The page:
In Berlin, a young Englishwoman evades the Gestapo to deliver vital papers to a Jewish scientist. Within a week, she is found dead in her Cambridge bedroom, a silver syringe clutched in her fingers.

When a renowned member of the county set and his wife are found horribly murdered, a maverick history professor finds himself dragged into a world of espionage which, until now, he has only read about in books. But the deeper Thomas Wilde delves, the more he wonders whether the murders are linked to the death of the girl with the silver syringe – and, just as worryingly, to the scandal surrounding King Edward VIII and his mistress Wallis Simpson . . .

Professor Wilde’s specialist subject is the Elizabethan secret service. As the scope of the conspiracy is revealed, he must use all the skills he has learnt to save the woman he loves and prevent a massacre.

Rating: ⭐️⭐️⭐️⭐️⭐️ (5 stars)
Review:

CORPUS by Rory Clements is the first book in a new spy thriller series. The story is set in late 1936, and tells the story of Cambridge history professor Thomas Wilde whose life gets caught up in a series of murders. The story is set during a period of great political turmoil within the UK as King Edward VIII is being forced to decide between Mrs Wallis Simpson and abdicating the throne. Something more than a few people are not happy about. Alongside this, Britain is split between the growing powers of Communism and Fascism, creating a huge powder keg about to explode.

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Review: Career of Evil by Robert Galbraith

Career of Evil by Robert Galbraith

Title: Career of Evil (A Cormoran Strike Novel, 3)
Author: Robert Galbraith
Genre: Crime, Detective Story, Mystery
Publisher: Sphere (20th October 2015)
Blurb:

When a mysterious package is delivered to Robin Ellacott, she is horrified to discover that it contains a woman’s severed leg.

Her boss, private detective Cormoran Strike, is less surprised but no less alarmed. There are four people in his past who he thinks could be responsible – and Strike knows that any one of them is capable of sustained and unspeakable brutality.

With the police focusing on the one suspect Strike is increasingly sure is not the perpetrator, he and Robin take matters into their own hands and delve into the dark and twisted worlds of the other three men. But as more horrendous acts occur, time is running out for the two of them . . .

A fiendishly clever mystery with unexpected twists around every corner, Career of Evil is also a gripping story of a man and a woman at crossroads in their personal and professional lives. You will not be able to put this book down.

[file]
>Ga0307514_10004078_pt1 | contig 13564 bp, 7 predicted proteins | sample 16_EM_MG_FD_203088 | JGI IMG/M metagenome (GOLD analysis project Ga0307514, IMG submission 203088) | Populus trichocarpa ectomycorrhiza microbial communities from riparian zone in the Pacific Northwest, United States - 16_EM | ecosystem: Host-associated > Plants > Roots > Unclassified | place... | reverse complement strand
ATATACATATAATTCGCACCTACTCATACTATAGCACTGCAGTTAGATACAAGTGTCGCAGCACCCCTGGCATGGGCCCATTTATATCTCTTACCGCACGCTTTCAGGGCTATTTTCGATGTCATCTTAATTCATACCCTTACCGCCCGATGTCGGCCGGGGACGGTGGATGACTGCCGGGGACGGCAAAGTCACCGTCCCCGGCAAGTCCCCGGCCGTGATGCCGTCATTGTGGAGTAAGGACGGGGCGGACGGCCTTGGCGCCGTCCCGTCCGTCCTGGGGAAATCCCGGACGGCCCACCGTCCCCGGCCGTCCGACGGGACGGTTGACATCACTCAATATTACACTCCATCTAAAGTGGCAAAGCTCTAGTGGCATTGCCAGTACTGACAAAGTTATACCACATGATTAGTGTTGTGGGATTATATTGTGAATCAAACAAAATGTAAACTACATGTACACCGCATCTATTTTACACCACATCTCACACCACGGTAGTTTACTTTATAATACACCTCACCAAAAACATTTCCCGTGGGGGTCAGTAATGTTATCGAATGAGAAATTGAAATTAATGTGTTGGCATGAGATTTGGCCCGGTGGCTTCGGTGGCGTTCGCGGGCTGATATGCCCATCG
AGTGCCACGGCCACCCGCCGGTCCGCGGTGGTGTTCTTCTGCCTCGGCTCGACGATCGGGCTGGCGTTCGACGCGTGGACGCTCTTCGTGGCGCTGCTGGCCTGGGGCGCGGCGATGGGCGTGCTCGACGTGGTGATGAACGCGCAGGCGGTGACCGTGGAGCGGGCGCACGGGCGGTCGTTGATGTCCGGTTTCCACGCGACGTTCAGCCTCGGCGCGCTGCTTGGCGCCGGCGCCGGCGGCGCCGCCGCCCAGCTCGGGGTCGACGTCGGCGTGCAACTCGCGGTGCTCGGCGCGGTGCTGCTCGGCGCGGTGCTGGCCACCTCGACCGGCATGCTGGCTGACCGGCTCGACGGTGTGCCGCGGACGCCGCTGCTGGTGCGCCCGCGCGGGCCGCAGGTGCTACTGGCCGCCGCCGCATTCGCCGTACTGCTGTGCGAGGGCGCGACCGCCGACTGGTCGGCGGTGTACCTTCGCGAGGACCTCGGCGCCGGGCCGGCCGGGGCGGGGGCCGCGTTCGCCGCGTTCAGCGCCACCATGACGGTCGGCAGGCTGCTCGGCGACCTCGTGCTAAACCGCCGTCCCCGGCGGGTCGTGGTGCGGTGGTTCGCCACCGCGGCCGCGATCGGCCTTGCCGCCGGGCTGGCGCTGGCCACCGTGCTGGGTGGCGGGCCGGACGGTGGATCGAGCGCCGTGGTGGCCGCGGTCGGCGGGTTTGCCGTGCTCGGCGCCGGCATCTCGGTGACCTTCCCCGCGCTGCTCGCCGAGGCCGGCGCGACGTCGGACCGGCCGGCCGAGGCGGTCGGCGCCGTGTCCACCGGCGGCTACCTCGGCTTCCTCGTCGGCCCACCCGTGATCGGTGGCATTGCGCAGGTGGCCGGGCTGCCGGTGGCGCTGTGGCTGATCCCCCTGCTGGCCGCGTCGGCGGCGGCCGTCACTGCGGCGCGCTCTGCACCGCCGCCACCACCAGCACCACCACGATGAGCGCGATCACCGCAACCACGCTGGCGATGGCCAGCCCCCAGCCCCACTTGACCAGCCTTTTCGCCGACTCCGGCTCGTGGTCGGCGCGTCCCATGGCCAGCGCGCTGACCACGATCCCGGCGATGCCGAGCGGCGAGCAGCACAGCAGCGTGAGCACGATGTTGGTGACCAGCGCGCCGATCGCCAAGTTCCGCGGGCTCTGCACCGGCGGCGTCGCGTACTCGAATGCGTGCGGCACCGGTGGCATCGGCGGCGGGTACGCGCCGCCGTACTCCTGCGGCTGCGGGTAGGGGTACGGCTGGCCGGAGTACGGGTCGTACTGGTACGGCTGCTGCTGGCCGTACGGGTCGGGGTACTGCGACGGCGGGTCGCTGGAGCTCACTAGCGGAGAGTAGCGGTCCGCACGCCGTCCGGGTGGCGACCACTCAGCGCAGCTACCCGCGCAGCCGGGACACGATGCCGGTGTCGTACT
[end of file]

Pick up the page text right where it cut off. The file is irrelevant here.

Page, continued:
Rating: **** (4 stars)
Review:

CAREER OF EVIL in the third book in the Cormoran Strike series written by J. K. Rowling under the pseudonym of Robert Galbraith. Strike investigates when a package delivered to Robin Ellacott, his secretary-cum-partner, contains a severed leg. He is certain that the crime is somehow linked to his past, and there are four people he thinks could be responsible.

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Review: Veronica Mars: The Thousand Dollar Tan Line

The Thousand Dollar Tan Line by Rob Thomas and Jennifer Graham

Title: Veronica Mars: The Thousand Dollar Tan Line
Authors: Rob Thomas and Jennifer Graham
Genre: Contemporary, Crime, Mystery, Young Adult
Publisher: Vintage Books (25th March 2014)
Blurb:

From Rob Thomas, the creator of the groundbreaking television series and movie Veronica Mars, comes the first book in a thrilling new mystery series.

Ten years after graduating from high school in Neptune, California, Veronica Mars is back in the land of sun, sand, crime, and corruption. She’s traded in her law degree for her old private investigating license, struggling to keep Mars Investigations afloat on the scant cash earned by catching cheating spouses until she can score her first big case.

Now it’s spring break, and college students descend on Neptune, transforming the beaches and boardwalks into a frenzied, week-long rave. When a girl disappears from a party, Veronica is called in to investigate. But this is no simple missing person’s case. The house the girl vanished from belongs to a man with serious criminal ties, and soon Veronica is plunged into a dangerous underworld of drugs and organized crime. And when a major break in the investigation has a shocking connection to Veronica’s past, the case hits closer to home than she ever imagined.

Rating: *** (3 stars)
Review:

THE THOUSAND DOLLAR TAN LINE is the first in a new book based series, which ties into Rob Thomas’s groundbreaking TV series and film about a wily female PI called Veronica Mars. The book starts after the end of both the TV series and the film. Things aren’t easy for Veronica, and she needs a big job which just happens to fall into her lap. Spring breakers have descended on Neptune, and a girl has gone missing.